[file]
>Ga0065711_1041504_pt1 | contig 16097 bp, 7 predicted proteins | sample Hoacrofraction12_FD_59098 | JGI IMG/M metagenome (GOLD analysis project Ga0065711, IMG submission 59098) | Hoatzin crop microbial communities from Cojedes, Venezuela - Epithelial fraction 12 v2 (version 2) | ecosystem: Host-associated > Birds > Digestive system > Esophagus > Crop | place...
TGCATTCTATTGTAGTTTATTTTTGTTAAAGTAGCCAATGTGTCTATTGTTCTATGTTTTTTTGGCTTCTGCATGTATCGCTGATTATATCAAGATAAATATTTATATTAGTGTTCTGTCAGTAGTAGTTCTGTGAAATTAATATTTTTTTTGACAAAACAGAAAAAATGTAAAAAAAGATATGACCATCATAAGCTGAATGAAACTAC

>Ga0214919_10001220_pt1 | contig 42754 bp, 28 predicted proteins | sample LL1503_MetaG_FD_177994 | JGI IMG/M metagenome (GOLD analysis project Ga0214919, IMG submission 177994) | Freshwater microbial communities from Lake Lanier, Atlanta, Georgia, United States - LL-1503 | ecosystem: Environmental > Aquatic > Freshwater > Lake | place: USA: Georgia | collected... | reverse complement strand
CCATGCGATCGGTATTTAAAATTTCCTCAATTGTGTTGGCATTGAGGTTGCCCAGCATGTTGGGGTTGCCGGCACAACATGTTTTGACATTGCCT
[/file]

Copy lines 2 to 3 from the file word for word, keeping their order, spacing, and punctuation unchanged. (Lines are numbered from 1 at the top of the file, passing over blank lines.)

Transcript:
TGCATTCTATTGTAGTTTATTTTTGTTAAAGTAGCCAATGTGTCTATTGTTCTATGTTTTTTTGGCTTCTGCATGTATCGCTGATTATATCAAGATAAATATTTATATTAGTGTTCTGTCAGTAGTAGTTCTGTGAAATTAATATTTTTTTTGACAAAACAGAAAAAATGTAAAAAAAGATATGACCATCATAAGCTGAATGAAACTAC

>Ga0214919_10001220_pt1 | contig 42754 bp, 28 predicted proteins | sample LL1503_MetaG_FD_177994 | JGI IMG/M metagenome (GOLD analysis project Ga0214919, IMG submission 177994) | Freshwater microbial communities from Lake Lanier, Atlanta, Georgia, United States - LL-1503 | ecosystem: Environmental > Aquatic > Freshwater > Lake | place: USA: Georgia | collected... | reverse complement strand